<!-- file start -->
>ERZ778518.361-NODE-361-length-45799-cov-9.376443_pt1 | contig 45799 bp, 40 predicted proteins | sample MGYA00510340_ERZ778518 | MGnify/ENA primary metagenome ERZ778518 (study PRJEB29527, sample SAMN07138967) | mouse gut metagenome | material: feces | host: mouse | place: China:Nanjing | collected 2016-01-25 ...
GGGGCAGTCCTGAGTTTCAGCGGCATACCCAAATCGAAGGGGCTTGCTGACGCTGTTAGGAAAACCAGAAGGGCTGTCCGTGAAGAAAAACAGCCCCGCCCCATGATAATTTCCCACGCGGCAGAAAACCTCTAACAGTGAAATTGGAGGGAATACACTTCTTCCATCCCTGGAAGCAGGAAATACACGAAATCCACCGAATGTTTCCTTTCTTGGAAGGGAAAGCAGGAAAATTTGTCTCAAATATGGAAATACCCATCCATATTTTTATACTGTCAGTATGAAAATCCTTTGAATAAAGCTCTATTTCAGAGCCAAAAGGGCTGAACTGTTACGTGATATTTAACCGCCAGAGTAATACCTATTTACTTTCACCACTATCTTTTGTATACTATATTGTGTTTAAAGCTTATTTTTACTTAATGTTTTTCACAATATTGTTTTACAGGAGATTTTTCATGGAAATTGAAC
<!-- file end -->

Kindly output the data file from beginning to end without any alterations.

>ERZ778518.361-NODE-361-length-45799-cov-9.376443_pt1 | contig 45799 bp, 40 predicted proteins | sample MGYA00510340_ERZ778518 | MGnify/ENA primary metagenome ERZ778518 (study PRJEB29527, sample SAMN07138967) | mouse gut metagenome | material: feces | host: mouse | place: China:Nanjing | collected 2016-01-25 ...
GGGGCAGTCCTGAGTTTCAGCGGCATACCCAAATCGAAGGGGCTTGCTGACGCTGTTAGGAAAACCAGAAGGGCTGTCCGTGAAGAAAAACAGCCCCGCCCCATGATAATTTCCCACGCGGCAGAAAACCTCTAACAGTGAAATTGGAGGGAATACACTTCTTCCATCCCTGGAAGCAGGAAATACACGAAATCCACCGAATGTTTCCTTTCTTGGAAGGGAAAGCAGGAAAATTTGTCTCAAATATGGAAATACCCATCCATATTTTTATACTGTCAGTATGAAAATCCTTTGAATAAAGCTCTATTTCAGAGCCAAAAGGGCTGAACTGTTACGTGATATTTAACCGCCAGAGTAATACCTATTTACTTTCACCACTATCTTTTGTATACTATATTGTGTTTAAAGCTTATTTTTACTTAATGTTTTTCACAATATTGTTTTACAGGAGATTTTTCATGGAAATTGAAC